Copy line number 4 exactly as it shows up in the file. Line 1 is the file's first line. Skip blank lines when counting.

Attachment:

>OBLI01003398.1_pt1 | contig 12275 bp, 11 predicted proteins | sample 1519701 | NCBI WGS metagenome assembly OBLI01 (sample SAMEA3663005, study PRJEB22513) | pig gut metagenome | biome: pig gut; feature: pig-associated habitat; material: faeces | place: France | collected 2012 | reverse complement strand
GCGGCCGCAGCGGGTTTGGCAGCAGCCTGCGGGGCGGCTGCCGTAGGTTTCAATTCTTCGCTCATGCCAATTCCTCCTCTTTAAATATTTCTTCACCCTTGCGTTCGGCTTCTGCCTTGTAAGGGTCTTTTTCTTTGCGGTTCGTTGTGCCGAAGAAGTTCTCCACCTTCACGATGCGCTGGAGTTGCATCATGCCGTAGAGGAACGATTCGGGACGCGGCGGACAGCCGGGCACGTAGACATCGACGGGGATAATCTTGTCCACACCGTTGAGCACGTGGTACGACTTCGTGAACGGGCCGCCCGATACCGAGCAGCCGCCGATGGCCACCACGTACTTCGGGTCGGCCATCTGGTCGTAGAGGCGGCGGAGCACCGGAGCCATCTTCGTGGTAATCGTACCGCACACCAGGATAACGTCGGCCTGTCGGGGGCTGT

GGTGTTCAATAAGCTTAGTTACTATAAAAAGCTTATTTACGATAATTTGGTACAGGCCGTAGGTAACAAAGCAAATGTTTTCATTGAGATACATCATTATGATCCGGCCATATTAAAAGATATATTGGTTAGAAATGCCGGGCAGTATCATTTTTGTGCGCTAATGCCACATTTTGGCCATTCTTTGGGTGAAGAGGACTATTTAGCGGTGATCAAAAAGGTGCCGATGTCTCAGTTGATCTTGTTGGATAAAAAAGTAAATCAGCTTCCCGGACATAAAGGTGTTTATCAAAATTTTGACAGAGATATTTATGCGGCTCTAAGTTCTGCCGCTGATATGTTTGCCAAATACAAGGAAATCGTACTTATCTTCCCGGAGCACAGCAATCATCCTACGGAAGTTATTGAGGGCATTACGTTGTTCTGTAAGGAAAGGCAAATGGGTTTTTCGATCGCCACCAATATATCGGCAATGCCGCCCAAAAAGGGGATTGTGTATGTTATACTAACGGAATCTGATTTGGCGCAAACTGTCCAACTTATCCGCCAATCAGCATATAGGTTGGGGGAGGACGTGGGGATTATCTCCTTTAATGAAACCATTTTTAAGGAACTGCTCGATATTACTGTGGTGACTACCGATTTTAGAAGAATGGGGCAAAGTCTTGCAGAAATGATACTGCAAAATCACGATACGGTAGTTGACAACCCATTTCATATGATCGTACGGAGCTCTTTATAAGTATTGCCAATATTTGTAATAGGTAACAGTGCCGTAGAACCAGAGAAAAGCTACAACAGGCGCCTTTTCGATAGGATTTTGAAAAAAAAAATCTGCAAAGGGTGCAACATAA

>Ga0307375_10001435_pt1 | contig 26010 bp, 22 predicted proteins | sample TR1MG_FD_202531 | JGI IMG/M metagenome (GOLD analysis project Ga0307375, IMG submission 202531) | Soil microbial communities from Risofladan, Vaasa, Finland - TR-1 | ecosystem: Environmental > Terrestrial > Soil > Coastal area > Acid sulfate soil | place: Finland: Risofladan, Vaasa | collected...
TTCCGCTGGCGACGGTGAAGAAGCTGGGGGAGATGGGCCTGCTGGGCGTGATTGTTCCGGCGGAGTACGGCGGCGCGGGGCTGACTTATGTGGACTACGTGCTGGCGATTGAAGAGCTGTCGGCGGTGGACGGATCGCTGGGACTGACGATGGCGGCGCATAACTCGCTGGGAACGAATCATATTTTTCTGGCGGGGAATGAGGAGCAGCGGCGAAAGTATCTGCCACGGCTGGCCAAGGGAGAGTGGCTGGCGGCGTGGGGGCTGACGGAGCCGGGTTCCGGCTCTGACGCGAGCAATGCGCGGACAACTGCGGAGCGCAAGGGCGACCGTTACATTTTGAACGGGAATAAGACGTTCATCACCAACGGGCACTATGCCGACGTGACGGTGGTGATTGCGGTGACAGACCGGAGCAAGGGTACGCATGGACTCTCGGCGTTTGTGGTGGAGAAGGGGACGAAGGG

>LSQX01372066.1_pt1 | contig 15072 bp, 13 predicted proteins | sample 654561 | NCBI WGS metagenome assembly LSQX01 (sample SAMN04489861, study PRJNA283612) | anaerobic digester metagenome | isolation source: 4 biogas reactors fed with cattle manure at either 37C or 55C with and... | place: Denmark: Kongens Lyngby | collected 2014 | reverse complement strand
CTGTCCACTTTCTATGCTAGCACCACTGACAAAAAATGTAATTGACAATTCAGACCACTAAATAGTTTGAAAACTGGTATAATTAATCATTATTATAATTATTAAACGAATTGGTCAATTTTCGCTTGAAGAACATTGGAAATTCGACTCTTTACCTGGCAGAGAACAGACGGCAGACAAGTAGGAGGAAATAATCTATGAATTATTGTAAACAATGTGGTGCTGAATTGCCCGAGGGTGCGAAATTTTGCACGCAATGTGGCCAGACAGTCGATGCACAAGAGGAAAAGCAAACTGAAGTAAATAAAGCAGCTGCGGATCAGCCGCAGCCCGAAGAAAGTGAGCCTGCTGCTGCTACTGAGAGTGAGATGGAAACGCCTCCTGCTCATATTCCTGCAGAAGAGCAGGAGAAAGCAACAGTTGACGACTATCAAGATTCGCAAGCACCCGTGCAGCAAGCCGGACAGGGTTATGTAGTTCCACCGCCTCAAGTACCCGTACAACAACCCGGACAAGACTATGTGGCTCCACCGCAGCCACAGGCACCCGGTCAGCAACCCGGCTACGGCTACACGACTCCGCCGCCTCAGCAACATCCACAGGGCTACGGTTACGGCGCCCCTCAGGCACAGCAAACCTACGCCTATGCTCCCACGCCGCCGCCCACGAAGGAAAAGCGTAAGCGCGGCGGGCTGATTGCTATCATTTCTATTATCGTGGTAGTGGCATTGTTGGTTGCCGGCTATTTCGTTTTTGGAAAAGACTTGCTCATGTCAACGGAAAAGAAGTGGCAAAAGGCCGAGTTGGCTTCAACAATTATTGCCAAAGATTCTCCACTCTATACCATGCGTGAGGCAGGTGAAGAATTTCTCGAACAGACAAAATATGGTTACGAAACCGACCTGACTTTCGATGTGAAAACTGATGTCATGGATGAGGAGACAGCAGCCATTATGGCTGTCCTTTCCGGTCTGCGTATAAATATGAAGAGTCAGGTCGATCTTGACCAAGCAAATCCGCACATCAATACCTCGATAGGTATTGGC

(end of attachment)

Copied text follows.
>Ga0307375_10001435_pt1 | contig 26010 bp, 22 predicted proteins | sample TR1MG_FD_202531 | JGI IMG/M metagenome (GOLD analysis project Ga0307375, IMG submission 202531) | Soil microbial communities from Risofladan, Vaasa, Finland - TR-1 | ecosystem: Environmental > Terrestrial > Soil > Coastal area > Acid sulfate soil | place: Finland: Risofladan, Vaasa | collected...